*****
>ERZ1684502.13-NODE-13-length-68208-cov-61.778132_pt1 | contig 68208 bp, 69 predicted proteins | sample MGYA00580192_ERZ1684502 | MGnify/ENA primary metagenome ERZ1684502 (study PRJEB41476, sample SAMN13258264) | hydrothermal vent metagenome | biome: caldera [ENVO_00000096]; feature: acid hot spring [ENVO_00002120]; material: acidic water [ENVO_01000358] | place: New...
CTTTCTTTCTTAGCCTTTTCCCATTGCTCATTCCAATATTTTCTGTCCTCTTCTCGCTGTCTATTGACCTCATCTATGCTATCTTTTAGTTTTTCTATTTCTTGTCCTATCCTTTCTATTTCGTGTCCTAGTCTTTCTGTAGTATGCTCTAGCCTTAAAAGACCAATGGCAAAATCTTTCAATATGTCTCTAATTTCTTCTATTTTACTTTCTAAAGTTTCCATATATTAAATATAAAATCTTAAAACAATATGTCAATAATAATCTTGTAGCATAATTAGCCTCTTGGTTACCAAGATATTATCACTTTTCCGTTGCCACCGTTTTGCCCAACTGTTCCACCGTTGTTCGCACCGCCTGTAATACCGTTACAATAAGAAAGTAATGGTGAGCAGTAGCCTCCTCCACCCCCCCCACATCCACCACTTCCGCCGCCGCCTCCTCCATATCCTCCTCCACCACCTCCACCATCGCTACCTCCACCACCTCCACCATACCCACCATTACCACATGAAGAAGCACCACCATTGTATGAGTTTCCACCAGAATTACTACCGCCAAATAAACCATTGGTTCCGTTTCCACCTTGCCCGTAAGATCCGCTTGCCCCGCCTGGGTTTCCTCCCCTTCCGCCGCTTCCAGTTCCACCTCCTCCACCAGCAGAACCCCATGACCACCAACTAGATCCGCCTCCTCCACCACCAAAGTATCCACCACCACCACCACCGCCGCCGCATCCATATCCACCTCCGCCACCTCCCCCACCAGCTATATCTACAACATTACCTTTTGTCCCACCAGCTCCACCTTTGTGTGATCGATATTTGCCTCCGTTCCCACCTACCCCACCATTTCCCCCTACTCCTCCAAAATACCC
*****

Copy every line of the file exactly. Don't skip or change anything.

>ERZ1684502.13-NODE-13-length-68208-cov-61.778132_pt1 | contig 68208 bp, 69 predicted proteins | sample MGYA00580192_ERZ1684502 | MGnify/ENA primary metagenome ERZ1684502 (study PRJEB41476, sample SAMN13258264) | hydrothermal vent metagenome | biome: caldera [ENVO_00000096]; feature: acid hot spring [ENVO_00002120]; material: acidic water [ENVO_01000358] | place: New...
CTTTCTTTCTTAGCCTTTTCCCATTGCTCATTCCAATATTTTCTGTCCTCTTCTCGCTGTCTATTGACCTCATCTATGCTATCTTTTAGTTTTTCTATTTCTTGTCCTATCCTTTCTATTTCGTGTCCTAGTCTTTCTGTAGTATGCTCTAGCCTTAAAAGACCAATGGCAAAATCTTTCAATATGTCTCTAATTTCTTCTATTTTACTTTCTAAAGTTTCCATATATTAAATATAAAATCTTAAAACAATATGTCAATAATAATCTTGTAGCATAATTAGCCTCTTGGTTACCAAGATATTATCACTTTTCCGTTGCCACCGTTTTGCCCAACTGTTCCACCGTTGTTCGCACCGCCTGTAATACCGTTACAATAAGAAAGTAATGGTGAGCAGTAGCCTCCTCCACCCCCCCCACATCCACCACTTCCGCCGCCGCCTCCTCCATATCCTCCTCCACCACCTCCACCATCGCTACCTCCACCACCTCCACCATACCCACCATTACCACATGAAGAAGCACCACCATTGTATGAGTTTCCACCAGAATTACTACCGCCAAATAAACCATTGGTTCCGTTTCCACCTTGCCCGTAAGATCCGCTTGCCCCGCCTGGGTTTCCTCCCCTTCCGCCGCTTCCAGTTCCACCTCCTCCACCAGCAGAACCCCATGACCACCAACTAGATCCGCCTCCTCCACCACCAAAGTATCCACCACCACCACCACCGCCGCCGCATCCATATCCACCTCCGCCACCTCCCCCACCAGCTATATCTACAACATTACCTTTTGTCCCACCAGCTCCACCTTTGTGTGATCGATATTTGCCTCCGTTCCCACCTACCCCACCATTTCCCCCTACTCCTCCAAAATACCC